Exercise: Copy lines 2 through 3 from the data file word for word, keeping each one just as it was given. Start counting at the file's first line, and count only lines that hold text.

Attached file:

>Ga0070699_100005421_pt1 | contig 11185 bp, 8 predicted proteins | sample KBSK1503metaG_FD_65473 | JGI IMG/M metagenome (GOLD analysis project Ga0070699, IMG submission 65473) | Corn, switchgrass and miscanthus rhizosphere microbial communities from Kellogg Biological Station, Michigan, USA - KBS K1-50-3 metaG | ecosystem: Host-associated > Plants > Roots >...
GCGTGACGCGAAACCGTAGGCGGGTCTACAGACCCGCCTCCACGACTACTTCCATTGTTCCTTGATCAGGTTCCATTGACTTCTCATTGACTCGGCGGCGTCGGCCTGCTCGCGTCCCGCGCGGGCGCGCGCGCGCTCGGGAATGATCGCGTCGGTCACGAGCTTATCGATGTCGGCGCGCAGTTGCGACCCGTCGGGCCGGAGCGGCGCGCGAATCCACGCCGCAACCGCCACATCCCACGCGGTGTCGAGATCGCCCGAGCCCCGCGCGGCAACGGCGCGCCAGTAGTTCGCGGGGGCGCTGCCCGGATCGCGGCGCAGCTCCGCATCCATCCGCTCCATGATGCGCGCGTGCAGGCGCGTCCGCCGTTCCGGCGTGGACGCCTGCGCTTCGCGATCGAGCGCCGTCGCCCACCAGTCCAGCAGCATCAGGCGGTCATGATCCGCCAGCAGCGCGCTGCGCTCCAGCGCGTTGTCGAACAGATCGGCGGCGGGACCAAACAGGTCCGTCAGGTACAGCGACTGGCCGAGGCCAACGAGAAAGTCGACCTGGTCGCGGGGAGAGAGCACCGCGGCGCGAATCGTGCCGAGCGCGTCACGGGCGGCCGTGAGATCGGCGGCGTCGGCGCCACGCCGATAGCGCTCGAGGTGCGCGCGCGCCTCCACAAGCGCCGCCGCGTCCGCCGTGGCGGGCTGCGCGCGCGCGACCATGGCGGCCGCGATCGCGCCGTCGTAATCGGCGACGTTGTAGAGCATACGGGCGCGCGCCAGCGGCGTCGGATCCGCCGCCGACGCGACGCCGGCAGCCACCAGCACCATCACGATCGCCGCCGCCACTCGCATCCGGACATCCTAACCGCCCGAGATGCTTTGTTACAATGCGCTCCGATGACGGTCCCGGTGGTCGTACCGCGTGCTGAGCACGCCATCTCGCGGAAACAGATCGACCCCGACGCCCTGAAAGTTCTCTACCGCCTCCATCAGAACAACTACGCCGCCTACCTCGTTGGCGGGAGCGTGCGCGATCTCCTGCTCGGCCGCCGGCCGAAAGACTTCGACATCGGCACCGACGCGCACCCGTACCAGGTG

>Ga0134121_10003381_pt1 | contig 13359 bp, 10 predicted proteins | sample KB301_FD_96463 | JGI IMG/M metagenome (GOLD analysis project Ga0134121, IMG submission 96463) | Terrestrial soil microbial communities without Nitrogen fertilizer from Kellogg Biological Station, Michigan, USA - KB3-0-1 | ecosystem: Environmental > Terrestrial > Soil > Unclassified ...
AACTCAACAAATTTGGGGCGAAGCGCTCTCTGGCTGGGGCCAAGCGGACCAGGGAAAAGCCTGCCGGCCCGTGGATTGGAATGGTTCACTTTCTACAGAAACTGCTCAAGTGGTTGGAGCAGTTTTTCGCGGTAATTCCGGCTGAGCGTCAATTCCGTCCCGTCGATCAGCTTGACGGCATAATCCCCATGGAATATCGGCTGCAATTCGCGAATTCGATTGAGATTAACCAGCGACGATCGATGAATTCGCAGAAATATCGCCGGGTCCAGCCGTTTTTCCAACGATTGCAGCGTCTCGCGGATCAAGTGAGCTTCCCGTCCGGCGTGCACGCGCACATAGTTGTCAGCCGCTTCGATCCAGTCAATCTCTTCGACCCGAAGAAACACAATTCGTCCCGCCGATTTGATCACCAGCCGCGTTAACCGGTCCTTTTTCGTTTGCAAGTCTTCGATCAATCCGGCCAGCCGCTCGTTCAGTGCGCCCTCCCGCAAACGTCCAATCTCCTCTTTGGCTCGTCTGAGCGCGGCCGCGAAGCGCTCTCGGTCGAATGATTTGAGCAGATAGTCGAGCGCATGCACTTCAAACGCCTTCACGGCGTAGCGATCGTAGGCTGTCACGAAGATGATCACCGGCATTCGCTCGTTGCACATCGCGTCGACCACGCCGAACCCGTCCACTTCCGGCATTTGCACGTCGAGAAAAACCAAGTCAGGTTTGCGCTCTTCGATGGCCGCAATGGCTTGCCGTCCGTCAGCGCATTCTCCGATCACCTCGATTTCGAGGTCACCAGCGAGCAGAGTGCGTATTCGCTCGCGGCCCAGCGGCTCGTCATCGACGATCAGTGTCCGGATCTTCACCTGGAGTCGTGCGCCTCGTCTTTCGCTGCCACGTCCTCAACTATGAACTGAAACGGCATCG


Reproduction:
GCGTGACGCGAAACCGTAGGCGGGTCTACAGACCCGCCTCCACGACTACTTCCATTGTTCCTTGATCAGGTTCCATTGACTTCTCATTGACTCGGCGGCGTCGGCCTGCTCGCGTCCCGCGCGGGCGCGCGCGCGCTCGGGAATGATCGCGTCGGTCACGAGCTTATCGATGTCGGCGCGCAGTTGCGACCCGTCGGGCCGGAGCGGCGCGCGAATCCACGCCGCAACCGCCACATCCCACGCGGTGTCGAGATCGCCCGAGCCCCGCGCGGCAACGGCGCGCCAGTAGTTCGCGGGGGCGCTGCCCGGATCGCGGCGCAGCTCCGCATCCATCCGCTCCATGATGCGCGCGTGCAGGCGCGTCCGCCGTTCCGGCGTGGACGCCTGCGCTTCGCGATCGAGCGCCGTCGCCCACCAGTCCAGCAGCATCAGGCGGTCATGATCCGCCAGCAGCGCGCTGCGCTCCAGCGCGTTGTCGAACAGATCGGCGGCGGGACCAAACAGGTCCGTCAGGTACAGCGACTGGCCGAGGCCAACGAGAAAGTCGACCTGGTCGCGGGGAGAGAGCACCGCGGCGCGAATCGTGCCGAGCGCGTCACGGGCGGCCGTGAGATCGGCGGCGTCGGCGCCACGCCGATAGCGCTCGAGGTGCGCGCGCGCCTCCACAAGCGCCGCCGCGTCCGCCGTGGCGGGCTGCGCGCGCGCGACCATGGCGGCCGCGATCGCGCCGTCGTAATCGGCGACGTTGTAGAGCATACGGGCGCGCGCCAGCGGCGTCGGATCCGCCGCCGACGCGACGCCGGCAGCCACCAGCACCATCACGATCGCCGCCGCCACTCGCATCCGGACATCCTAACCGCCCGAGATGCTTTGTTACAATGCGCTCCGATGACGGTCCCGGTGGTCGTACCGCGTGCTGAGCACGCCATCTCGCGGAAACAGATCGACCCCGACGCCCTGAAAGTTCTCTACCGCCTCCATCAGAACAACTACGCCGCCTACCTCGTTGGCGGGAGCGTGCGCGATCTCCTGCTCGGCCGCCGGCCGAAAGACTTCGACATCGGCACCGACGCGCACCCGTACCAGGTG

>Ga0134121_10003381_pt1 | contig 13359 bp, 10 predicted proteins | sample KB301_FD_96463 | JGI IMG/M metagenome (GOLD analysis project Ga0134121, IMG submission 96463) | Terrestrial soil microbial communities without Nitrogen fertilizer from Kellogg Biological Station, Michigan, USA - KB3-0-1 | ecosystem: Environmental > Terrestrial > Soil > Unclassified ...